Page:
Evaluación de la Ley

Collaborative Oversight and Evaluation

MethodSocial Auditing

Participatory TaskIdeas, Opinions


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Evaluación de la Ley is an ex-post evaluation methodology for assessing the effectiveness of active laws led by the Law Evaluation Department in the Chilean Chamber of Deputies using off-line and online focus groups.

The bicameral Congress of Chile is the first national parliament in Latin America to implement a system for evaluating current laws and one of the first in the world to institutionalize an ex-post evaluation mechanism of the effects of legislation.

The Law Evaluation Department is a professional support unit within the administration of the Chamber of Deputies (lower house). It develops and publishes reports that analyze the impact that important laws have had after being in effect over a period of years. Their aim is to assess fulfillment of the objectives that the legislators sought when introducing a law, to detect unintended consequences, to have a record of the citizen's perception of the impact of the law on their lives, and to serve as useful input for updating and revising the evaluated laws.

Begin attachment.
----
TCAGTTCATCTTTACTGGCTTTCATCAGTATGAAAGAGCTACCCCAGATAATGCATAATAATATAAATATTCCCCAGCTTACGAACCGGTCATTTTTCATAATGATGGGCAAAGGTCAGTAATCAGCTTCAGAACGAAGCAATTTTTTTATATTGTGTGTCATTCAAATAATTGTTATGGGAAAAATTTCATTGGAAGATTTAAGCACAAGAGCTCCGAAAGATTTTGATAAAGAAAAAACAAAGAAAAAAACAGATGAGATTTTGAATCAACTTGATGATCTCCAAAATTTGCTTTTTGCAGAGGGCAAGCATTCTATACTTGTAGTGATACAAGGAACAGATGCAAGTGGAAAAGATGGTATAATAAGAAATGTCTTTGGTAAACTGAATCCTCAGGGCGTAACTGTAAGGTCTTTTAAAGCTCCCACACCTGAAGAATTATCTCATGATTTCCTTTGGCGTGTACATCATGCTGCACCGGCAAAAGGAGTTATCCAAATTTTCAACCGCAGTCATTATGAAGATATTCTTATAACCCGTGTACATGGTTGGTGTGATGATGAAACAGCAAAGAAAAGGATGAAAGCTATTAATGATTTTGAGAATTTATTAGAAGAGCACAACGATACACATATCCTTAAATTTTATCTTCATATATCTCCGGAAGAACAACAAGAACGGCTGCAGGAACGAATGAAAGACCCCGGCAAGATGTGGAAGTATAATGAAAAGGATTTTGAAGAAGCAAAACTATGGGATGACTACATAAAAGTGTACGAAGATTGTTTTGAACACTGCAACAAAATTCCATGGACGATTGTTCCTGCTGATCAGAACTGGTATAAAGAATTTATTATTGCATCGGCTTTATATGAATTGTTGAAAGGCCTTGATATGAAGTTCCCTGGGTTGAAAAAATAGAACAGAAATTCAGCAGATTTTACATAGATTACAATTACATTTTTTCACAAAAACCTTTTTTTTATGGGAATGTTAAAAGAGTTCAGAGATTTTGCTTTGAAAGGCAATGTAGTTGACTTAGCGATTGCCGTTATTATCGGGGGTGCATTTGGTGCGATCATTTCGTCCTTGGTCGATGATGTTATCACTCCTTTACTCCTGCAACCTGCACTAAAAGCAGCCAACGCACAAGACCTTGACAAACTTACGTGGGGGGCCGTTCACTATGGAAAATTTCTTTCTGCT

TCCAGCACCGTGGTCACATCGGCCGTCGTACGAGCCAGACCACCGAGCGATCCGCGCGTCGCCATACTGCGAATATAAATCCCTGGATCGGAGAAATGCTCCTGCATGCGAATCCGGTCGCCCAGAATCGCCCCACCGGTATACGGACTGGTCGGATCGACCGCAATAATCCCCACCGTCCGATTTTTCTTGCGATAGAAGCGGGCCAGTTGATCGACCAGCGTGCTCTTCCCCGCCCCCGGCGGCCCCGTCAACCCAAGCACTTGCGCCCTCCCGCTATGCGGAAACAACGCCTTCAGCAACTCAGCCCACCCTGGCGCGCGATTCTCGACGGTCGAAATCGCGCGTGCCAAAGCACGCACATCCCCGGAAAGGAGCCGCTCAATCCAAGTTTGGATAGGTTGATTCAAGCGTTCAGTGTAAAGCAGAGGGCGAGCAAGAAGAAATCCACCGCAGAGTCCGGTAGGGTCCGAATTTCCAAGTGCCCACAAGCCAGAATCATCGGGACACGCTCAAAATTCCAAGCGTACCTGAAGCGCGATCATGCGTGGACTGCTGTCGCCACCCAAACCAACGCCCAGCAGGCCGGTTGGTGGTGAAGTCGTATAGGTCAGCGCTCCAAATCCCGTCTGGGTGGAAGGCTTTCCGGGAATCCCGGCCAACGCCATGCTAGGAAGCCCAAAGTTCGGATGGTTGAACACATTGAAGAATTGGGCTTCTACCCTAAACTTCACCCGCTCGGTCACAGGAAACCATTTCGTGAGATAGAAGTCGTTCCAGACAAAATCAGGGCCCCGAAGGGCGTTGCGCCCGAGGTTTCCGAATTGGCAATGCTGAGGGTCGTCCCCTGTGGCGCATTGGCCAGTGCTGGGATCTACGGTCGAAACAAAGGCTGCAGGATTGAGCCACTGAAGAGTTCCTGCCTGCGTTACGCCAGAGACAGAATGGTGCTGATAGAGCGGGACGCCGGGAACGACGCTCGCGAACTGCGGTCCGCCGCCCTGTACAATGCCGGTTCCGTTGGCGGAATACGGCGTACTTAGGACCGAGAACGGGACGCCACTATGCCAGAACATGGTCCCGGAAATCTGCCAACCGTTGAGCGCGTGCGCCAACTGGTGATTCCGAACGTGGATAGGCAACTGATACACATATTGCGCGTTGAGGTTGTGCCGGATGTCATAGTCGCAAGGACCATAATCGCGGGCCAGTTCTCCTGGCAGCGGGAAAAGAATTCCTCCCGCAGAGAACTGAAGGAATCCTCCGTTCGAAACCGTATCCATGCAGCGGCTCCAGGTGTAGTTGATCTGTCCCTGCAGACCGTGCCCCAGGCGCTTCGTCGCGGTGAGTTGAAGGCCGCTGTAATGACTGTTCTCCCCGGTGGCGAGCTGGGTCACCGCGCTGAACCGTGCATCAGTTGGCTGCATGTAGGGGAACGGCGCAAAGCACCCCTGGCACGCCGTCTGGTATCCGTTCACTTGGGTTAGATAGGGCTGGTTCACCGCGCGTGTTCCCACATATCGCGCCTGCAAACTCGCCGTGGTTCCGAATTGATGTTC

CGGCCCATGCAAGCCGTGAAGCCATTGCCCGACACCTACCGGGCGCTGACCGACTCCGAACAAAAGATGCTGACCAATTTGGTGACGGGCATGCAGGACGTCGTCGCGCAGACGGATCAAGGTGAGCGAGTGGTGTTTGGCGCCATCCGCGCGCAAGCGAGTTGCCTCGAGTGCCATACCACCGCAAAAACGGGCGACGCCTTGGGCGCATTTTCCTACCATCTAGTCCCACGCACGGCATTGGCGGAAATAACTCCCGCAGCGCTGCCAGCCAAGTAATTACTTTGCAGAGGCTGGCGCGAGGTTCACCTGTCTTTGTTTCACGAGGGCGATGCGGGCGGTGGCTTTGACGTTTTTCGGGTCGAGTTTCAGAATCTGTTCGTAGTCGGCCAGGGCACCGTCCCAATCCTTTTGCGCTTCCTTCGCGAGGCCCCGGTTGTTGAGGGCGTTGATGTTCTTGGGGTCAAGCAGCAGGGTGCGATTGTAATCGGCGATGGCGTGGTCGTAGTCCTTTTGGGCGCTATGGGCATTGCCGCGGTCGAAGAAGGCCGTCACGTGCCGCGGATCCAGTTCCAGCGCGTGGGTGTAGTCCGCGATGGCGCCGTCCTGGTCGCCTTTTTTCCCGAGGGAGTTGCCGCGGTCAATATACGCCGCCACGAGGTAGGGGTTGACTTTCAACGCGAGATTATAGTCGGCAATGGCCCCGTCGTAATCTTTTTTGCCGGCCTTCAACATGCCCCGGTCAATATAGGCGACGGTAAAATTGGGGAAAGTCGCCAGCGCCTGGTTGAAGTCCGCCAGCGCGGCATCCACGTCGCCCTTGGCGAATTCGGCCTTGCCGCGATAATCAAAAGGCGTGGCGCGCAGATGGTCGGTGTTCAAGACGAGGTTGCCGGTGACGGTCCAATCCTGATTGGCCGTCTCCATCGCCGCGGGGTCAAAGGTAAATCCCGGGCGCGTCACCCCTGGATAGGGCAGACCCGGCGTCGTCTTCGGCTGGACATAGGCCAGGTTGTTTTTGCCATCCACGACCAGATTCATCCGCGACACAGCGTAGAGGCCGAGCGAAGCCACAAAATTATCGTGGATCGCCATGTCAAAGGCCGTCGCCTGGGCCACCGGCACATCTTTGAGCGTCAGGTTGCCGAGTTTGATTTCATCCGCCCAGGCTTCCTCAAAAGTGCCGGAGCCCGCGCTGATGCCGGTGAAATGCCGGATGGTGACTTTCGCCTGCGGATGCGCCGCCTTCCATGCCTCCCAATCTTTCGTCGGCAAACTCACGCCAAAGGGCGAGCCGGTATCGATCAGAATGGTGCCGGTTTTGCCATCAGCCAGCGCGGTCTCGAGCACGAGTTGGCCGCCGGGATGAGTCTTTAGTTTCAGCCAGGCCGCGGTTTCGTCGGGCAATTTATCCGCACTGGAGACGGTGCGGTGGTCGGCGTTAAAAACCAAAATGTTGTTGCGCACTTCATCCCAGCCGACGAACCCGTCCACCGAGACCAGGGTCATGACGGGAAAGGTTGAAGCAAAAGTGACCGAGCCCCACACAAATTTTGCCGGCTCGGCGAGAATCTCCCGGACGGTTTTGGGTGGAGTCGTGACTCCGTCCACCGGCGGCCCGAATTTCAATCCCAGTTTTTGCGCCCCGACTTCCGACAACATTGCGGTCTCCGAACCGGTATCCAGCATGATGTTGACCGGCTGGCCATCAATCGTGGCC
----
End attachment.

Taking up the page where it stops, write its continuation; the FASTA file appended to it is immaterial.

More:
Created in 2010 by officials from the Chamber of Deputies, the initiative received technical support from the OECD through a program of cooperation and exchange in matters of legal evaluation.[1] In 2011, the new department developed a plan for how it would work and carried out a pilot to validate the proposed methodology and assess the  relevance of having an ex-post evaluation mechanism.

Although the Law Evaluation Department is part of the administrative structure of the Chamber of Deputies, the decision as to which laws to evaluate is made by the Law Evaluation Committee, a group comprising elected members of Congress from multiple parties that functions similarly to a standing committee and meets every two months.

The Committee prepares the list of potential laws to be evaluated based on the requests they receive from Deputies or other political bodies (standing committees, the Speaker Of The House, etc.). To select the laws chosen for evaluation, the Law Evaluation Department assesses the laws according to selection criteria such as technical feasibility, general applicability of the law, political neutrality, among others, and then presents the filtered list to the Committee for them to agree which law to evaluate next . Due to human resources constraints, the Committee selects no more than 1 or 2 laws each year.